Enhancing a transit system that handles over two billion commuter trips each year
In a transit system that handles over two billion commuter trips annually, any sort of upgrade needs a lot of consideration, planning, and hard work. The transit outlets at Roosevelt Avenue and 74th Street service hundreds of thousands of commuters each day, so renovations were a bit tricky.
We helped rehabilitate two subway stations, reconstruct an adjacent bus station, and design a new building to link these facilities together into a hub of transportation. Massive columns—soaring up to 50 feet high—support the roof and steel girders of the new building, which fills a triangular space between the Interborough Rapid Transit platforms and the underground Independent Subway System.
Utilities had to stay online during construction, and so did the passenger tunnel—which needed to be widened. By using a temporary support system, the tunnel could be excavated without disrupting the 73rd street traffic above. This portion of the project widened platform space while adding an elevator and stairs—and accommodated an unusually high number of new communication and electrical services.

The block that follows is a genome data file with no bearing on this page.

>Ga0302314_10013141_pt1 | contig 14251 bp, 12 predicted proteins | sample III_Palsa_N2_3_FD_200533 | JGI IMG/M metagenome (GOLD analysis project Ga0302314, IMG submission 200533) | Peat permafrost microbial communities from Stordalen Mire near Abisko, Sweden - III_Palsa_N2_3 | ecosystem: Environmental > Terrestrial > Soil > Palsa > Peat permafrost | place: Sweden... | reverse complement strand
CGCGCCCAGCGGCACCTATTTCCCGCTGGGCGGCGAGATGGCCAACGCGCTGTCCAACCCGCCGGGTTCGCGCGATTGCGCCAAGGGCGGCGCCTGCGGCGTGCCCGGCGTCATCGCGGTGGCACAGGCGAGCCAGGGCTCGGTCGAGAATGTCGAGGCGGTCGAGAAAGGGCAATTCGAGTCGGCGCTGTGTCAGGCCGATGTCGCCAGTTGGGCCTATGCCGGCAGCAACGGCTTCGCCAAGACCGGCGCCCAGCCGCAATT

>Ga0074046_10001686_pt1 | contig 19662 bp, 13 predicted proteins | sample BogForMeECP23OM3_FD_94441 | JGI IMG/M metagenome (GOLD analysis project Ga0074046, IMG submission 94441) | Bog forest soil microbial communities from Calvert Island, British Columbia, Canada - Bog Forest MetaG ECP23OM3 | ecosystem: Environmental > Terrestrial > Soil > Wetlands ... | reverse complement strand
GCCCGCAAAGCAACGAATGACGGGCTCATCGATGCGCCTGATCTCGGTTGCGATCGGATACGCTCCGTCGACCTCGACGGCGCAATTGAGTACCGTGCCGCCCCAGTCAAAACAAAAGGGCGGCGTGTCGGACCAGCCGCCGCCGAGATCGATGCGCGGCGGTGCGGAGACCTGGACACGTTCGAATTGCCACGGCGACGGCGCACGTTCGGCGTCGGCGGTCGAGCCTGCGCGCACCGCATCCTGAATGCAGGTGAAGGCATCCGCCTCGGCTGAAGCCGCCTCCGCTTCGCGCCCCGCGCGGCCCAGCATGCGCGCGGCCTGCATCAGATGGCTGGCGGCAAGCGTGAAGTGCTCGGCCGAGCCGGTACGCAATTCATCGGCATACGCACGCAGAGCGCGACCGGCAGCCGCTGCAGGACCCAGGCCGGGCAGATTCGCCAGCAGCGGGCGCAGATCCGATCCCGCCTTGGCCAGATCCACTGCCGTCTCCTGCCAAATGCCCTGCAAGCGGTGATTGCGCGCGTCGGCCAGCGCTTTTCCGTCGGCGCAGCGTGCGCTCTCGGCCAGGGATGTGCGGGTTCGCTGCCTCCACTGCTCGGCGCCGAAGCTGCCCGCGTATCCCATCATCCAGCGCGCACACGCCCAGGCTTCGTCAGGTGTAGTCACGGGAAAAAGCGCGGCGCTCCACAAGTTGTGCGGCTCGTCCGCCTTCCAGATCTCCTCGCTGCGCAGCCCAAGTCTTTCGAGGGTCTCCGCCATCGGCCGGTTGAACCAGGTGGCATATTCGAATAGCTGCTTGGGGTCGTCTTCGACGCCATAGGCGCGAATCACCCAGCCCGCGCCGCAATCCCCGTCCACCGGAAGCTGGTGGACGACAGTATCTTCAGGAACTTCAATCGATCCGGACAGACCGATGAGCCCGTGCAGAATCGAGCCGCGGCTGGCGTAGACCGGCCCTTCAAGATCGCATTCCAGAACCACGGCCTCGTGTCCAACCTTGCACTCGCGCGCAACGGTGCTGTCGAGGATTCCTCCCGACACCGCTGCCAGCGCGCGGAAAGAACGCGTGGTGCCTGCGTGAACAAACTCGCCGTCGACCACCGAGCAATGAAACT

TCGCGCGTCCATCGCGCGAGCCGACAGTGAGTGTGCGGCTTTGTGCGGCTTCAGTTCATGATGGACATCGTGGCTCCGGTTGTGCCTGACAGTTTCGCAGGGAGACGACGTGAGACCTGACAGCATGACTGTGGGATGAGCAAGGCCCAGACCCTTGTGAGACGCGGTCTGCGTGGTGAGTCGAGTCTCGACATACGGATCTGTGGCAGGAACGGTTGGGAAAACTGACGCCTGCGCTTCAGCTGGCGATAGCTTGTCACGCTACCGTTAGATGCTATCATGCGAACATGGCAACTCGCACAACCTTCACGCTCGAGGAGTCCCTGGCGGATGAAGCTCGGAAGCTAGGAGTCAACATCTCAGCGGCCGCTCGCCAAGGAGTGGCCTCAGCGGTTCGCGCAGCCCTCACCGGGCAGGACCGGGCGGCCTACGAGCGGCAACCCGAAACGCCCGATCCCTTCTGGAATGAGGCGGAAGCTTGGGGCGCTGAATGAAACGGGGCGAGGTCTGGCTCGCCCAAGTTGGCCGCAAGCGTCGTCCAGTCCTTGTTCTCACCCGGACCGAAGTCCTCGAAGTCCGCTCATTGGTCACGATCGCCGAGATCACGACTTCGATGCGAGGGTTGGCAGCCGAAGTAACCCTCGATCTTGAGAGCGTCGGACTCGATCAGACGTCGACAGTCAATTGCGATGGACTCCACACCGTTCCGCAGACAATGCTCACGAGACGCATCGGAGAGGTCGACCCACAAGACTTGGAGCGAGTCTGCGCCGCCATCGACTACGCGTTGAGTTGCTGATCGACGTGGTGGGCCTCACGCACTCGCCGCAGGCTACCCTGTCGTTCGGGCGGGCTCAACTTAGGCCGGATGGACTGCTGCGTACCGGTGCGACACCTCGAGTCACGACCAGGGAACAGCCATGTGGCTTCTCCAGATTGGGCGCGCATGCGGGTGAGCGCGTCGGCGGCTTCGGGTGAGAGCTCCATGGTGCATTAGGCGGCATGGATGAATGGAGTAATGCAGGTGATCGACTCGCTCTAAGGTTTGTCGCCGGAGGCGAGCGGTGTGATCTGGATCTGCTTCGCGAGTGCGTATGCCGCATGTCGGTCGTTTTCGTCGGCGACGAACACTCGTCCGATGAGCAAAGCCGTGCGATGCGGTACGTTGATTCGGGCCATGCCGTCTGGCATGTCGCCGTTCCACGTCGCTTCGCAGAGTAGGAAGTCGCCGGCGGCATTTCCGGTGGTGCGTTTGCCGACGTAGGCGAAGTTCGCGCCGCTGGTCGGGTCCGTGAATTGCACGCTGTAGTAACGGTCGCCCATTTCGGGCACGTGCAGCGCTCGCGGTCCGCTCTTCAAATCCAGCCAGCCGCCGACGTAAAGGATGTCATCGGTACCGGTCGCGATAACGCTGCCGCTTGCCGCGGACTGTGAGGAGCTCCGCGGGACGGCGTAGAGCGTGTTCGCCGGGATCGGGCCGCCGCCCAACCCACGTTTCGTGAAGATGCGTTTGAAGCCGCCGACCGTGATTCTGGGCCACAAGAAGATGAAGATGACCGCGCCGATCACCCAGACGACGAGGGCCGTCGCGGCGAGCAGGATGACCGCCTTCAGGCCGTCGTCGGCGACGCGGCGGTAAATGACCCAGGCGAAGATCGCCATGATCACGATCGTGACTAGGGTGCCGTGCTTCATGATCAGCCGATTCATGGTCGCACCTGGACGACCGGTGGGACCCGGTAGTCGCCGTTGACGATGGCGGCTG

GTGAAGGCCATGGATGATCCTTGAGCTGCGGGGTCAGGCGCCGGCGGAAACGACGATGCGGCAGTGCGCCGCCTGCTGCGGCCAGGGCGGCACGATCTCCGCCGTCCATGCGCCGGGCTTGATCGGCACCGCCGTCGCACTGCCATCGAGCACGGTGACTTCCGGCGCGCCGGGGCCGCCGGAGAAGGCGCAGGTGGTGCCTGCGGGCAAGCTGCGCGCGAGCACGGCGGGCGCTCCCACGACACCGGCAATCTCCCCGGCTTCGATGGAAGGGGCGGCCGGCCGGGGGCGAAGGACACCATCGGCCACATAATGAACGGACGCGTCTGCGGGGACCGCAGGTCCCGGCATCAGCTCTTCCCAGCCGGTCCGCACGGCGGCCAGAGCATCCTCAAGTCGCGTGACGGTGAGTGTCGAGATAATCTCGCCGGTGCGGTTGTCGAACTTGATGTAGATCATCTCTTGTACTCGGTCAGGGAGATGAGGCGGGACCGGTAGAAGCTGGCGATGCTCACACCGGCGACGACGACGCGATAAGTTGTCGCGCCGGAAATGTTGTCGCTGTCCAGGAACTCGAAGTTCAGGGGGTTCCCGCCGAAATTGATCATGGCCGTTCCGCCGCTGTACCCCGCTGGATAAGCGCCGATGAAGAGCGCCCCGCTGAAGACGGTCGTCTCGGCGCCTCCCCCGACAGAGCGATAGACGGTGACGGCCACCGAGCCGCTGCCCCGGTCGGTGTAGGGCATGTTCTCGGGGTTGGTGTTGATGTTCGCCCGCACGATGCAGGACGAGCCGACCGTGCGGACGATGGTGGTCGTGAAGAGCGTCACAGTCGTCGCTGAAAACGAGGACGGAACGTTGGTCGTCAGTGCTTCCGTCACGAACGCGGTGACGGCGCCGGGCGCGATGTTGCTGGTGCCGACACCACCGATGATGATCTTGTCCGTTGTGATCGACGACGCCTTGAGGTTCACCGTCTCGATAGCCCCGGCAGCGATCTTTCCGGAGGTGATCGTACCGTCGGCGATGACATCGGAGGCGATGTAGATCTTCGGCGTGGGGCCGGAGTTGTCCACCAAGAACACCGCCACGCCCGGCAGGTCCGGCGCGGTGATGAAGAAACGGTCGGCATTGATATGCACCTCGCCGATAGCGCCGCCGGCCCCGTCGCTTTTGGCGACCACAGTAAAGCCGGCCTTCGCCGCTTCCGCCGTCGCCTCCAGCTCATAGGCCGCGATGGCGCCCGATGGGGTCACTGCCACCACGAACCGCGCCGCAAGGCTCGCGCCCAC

We also installed photovoltaic solar panels, increased the natural lighting, and optimized natural ventilation. Construction equipment used ultra-low sulfur diesel fuel, 86 percent of demolition waste was recycled, concrete was comprised of 15 percent flyash, and recyclable content steel was prefabricated for the project. All in all, this was a green solution that enhanced the New York City transit system.
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